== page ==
Colorado squirrel tests positive for plague, but state health officials say there’s no cause for concern – The Denver Post
A squirrel in El Paso County has tested positive for plague, which often appears in Colorado’s wild rodents during the summer, the state health department announced Tuesday.
The case is not unusual for Colorado, but the Department of Public Health and Environment warns that people should take precautions to protect themselves and their pets. The squirrel tested positive for the plague last week, according to the news release.
“Plague has been present in Colorado since at least the 1940s, and cases in wild rodents in the state are reported most years,” said Dr. Jennifer House, state public health veterinarian, in a statement. “While we see most plague activity during the summer, the disease can be found in rodents year-round and sometimes spills over into other wildlife species as well as domestic cats and dogs.”
In 2020, plague was found in animals last summer in Adams and Broomfield counties. Two people also became infected with plague last year after exposure to sick animals and survived, according to the news release.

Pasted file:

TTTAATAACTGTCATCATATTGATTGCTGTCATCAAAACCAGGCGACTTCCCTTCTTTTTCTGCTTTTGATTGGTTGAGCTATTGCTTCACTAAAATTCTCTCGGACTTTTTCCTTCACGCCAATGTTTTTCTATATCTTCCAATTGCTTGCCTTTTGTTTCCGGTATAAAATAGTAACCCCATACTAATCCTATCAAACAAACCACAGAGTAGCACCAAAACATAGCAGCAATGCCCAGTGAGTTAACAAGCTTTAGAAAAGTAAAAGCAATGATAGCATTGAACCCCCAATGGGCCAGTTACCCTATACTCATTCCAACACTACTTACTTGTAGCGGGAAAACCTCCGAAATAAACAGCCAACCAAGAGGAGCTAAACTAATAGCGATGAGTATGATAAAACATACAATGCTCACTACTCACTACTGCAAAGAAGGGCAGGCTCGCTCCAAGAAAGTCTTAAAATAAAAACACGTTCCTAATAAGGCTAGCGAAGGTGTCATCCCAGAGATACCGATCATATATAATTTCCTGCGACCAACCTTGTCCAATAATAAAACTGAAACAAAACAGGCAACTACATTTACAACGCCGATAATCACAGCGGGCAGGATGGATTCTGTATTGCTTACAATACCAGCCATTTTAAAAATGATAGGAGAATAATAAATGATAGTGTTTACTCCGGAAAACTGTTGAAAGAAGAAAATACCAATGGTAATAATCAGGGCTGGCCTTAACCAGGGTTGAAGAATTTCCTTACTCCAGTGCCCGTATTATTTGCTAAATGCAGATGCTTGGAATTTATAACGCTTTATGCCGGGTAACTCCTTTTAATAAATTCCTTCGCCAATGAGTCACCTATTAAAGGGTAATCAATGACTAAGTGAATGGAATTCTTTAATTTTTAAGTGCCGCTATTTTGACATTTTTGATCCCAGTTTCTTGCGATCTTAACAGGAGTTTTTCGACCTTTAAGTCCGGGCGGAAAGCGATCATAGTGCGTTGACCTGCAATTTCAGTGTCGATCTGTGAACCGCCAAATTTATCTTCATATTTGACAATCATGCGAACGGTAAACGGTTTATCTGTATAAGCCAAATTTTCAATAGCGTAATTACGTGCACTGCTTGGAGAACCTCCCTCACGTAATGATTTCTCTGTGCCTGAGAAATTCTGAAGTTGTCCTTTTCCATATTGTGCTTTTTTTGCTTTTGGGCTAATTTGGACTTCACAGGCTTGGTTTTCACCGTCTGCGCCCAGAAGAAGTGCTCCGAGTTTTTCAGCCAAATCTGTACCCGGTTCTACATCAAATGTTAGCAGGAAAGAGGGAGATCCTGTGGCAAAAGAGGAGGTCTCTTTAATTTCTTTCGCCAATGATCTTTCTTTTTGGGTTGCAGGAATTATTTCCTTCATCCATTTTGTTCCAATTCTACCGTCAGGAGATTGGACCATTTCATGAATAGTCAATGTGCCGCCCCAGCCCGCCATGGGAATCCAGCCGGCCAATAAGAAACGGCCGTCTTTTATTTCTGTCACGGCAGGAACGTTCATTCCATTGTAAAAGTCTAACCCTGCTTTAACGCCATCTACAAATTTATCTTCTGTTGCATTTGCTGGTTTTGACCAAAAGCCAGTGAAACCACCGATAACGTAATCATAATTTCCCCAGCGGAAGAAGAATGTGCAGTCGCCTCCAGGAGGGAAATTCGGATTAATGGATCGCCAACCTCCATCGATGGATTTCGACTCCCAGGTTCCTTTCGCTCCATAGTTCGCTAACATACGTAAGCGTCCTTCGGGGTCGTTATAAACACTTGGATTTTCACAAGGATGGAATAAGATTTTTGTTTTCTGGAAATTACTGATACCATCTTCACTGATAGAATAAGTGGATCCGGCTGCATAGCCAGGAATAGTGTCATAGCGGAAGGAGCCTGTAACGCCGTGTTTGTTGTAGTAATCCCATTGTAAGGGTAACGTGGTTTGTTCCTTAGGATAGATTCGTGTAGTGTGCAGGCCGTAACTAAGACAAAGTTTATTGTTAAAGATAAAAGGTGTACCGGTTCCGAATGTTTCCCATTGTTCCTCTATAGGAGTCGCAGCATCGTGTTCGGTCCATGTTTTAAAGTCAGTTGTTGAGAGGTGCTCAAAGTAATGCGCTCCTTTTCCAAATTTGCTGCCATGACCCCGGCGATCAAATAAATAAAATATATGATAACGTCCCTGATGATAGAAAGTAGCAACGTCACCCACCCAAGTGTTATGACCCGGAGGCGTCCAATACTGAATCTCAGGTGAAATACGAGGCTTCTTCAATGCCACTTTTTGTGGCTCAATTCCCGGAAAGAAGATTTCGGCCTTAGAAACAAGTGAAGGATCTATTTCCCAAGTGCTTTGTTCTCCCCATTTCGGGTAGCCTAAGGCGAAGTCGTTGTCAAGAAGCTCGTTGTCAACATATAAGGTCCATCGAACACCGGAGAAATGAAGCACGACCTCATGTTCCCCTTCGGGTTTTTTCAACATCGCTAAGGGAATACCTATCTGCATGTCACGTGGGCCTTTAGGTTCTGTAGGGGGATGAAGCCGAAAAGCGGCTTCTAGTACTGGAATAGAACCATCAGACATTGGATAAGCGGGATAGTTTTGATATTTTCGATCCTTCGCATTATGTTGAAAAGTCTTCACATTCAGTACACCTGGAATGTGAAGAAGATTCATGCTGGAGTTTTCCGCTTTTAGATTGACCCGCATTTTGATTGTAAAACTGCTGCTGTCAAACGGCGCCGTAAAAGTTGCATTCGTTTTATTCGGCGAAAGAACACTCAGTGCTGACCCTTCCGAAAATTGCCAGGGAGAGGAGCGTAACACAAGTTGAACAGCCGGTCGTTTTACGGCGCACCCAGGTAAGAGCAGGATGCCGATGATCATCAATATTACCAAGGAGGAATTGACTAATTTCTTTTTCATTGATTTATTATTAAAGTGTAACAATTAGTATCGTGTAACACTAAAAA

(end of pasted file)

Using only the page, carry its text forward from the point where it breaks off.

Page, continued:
Plague is spread to people by the bite of an infected flea, infected animal tissues, fluids or respiratory droplets. Symptoms include sudden fever, headache, chills and weakness. There is no vaccine available, but people and animals can be treated with antibiotics, according to the health department.
The agency recommends people protect themselves and their pets by not directly handling wildlife; keeping pets from wildlife, including dead rodents and rabbits; not allowing pets to hunt rodents or rabbits or prairie dogs, according to the news release.
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